Saturday, February 18, 2012
Tuesday, February 14, 2012
These past few weeks in our class has been learning about stacks circles and groves and their relevance in ancient, present, and future architecture. Luckily this is not the only thing that we have discussed in class or read about for I feel that would grow to become a rather dull and unexciting topic to talk and read about. Our discussions and readings have taken us, so far, from the pyramids of ancient Egypt to the Parthenon in Greece, to the Horyu-Ji temple in china and back. Whilst reading these passages of immense fruition that pay tribute to humanities best feats as architects builders and over all bat shit craziness. We as a race have built gigantic limestone pyramids in the middle of the desert where limestone is not abundant, massive obelisks to show our dominance over the land or to perhaps compensate for something.
As our discussions and visual and verbal representations have shown the ideas of stacks, circles, and groves being a mainstay in architecture is not something of the present; however, is a repeating idea throughout the ages. Stonehenge perhaps the most famous of all circular “buildings”, and I put buildings in quotations because to this day we are uncertain how, why and for what purpose was it built. The Colosseum in Rome is another famous example of circular architecture that also incorporates stacking. Groves may buildings have been built with groves churches, temples, even beyond the buildings themselves. UNCGs campus has a very effective example of groves; College Avenue is lined on both sides with trees marking the path for students to use whilst navigating along its way.
Stacks are in my opinion the most evident of all the three when it comes to architectural design of buildings. Stacking is seen in almost every single building on campus there are layers to buildings called floors which are for the most part neatly stacked portions of the building. Multiple level buildings have been evident in architecture for a very long time since the first pyramid built. The great pyramid of Giza is a series of stacked stones that go up to a point; it is arguable that the pyramid is the most widely recognized stacking form of architecture to date.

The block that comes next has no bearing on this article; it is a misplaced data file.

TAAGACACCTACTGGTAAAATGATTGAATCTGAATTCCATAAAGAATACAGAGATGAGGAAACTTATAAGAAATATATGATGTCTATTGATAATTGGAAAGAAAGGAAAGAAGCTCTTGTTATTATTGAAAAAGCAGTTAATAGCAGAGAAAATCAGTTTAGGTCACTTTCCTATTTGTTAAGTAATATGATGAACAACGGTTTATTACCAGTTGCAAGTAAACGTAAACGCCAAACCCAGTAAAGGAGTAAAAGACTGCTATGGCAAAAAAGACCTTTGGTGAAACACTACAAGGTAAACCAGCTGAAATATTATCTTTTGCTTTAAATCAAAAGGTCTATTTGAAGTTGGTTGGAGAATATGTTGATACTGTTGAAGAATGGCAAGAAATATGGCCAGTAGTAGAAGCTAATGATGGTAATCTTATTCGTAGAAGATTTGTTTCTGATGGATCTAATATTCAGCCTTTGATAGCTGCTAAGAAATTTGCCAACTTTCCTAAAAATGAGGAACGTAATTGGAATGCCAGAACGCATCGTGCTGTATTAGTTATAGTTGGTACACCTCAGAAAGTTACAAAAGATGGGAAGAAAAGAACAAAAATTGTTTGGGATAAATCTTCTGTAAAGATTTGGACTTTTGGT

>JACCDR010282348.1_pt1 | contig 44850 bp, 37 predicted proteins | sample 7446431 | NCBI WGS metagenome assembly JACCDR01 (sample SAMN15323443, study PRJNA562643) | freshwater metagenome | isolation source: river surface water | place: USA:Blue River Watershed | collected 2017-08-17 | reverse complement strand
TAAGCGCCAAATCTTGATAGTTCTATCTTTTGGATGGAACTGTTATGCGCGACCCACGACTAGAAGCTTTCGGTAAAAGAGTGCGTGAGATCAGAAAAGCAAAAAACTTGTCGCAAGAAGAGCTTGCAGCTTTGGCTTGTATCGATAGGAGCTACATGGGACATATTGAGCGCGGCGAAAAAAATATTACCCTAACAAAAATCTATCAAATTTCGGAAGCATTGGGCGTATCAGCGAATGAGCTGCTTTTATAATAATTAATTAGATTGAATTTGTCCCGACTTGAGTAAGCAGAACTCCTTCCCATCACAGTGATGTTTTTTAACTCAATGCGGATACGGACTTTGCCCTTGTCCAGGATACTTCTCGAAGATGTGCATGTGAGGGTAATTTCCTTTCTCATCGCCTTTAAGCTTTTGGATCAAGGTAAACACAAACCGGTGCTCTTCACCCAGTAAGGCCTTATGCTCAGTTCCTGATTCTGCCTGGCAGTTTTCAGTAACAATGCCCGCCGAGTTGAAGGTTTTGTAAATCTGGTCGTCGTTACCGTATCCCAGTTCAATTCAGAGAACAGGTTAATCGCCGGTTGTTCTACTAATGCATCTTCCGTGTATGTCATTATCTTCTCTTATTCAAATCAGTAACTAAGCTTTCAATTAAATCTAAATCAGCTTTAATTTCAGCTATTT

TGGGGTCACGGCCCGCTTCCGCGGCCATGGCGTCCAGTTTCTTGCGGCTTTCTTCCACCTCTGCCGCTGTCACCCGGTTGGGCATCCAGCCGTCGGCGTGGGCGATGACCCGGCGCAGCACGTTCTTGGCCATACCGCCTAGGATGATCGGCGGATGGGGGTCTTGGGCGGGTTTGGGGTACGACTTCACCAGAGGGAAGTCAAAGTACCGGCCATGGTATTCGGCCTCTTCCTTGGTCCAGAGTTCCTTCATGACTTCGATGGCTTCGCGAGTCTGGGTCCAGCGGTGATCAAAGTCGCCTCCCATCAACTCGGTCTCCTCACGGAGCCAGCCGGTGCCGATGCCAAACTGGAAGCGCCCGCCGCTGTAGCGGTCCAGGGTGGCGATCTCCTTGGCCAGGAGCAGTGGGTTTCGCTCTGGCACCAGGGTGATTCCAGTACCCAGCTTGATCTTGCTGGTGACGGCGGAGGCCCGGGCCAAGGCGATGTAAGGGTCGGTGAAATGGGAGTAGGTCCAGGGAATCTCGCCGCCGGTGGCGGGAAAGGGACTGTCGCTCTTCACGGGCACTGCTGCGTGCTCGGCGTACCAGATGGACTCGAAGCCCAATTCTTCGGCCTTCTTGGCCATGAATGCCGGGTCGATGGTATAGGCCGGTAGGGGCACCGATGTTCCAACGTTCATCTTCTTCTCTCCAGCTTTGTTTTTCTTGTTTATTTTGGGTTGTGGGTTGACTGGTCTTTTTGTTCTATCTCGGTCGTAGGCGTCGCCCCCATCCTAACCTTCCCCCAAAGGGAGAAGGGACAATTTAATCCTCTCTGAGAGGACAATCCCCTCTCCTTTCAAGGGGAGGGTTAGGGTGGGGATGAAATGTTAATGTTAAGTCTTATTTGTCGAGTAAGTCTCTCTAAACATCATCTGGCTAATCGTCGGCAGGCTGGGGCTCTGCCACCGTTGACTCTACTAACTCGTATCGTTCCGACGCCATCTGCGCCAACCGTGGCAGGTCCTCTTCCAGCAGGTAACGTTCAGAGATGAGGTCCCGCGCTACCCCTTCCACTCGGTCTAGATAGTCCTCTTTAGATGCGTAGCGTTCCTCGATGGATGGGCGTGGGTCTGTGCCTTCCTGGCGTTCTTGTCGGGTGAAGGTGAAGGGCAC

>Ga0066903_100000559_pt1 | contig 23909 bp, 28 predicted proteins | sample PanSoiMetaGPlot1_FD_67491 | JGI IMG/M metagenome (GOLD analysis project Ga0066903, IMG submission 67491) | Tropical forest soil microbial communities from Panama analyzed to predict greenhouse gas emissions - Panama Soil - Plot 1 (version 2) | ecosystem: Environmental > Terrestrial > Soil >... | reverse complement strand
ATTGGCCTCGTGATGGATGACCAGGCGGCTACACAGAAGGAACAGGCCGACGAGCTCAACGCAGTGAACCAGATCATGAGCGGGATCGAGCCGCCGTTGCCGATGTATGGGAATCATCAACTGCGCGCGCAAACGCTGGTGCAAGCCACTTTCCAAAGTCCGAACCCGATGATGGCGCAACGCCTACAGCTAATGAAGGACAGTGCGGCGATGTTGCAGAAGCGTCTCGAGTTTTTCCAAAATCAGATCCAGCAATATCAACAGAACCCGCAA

Towards the end of the unit we discussed music and architecture being designed for each other. Music has been tuned to be played in certain venues so that the clarity of the music is accented by the surroundings. The buildings have also been designed with regards to what kind of music is going to be played inside the music hall, opera halls were designed to hold large numbers of people with big open performance stages that allow for loud vocal performances to be done with clarity and articulation.
All in all the main point to be taken from this unit in our class is that we see repeating ideals and values that are seen throughout history. History has repeated itself in almost every aspect known to humanity, war, death, famine, massacre, revolutions, revelations, and why not architecture.
Sunday, February 12, 2012
Thursday, February 9, 2012
Sunday, February 5, 2012
The most meaningful space that held together all three commodity, firmness, and delight I would have to say would be the main entrance way to the MHRA building. I must admit as we all piled into the space those qualities were drowned out or buried, I guess would be a more accurate articulation of how I felt what was happening to the space. When it was just myself standing in that room, I felt a balance to the facade that cannot be obtained from an exterior point; however, I was standing smack dab in the middle of the room so as to force the perspective and be able to envision what was drawn out or set in place for us to see.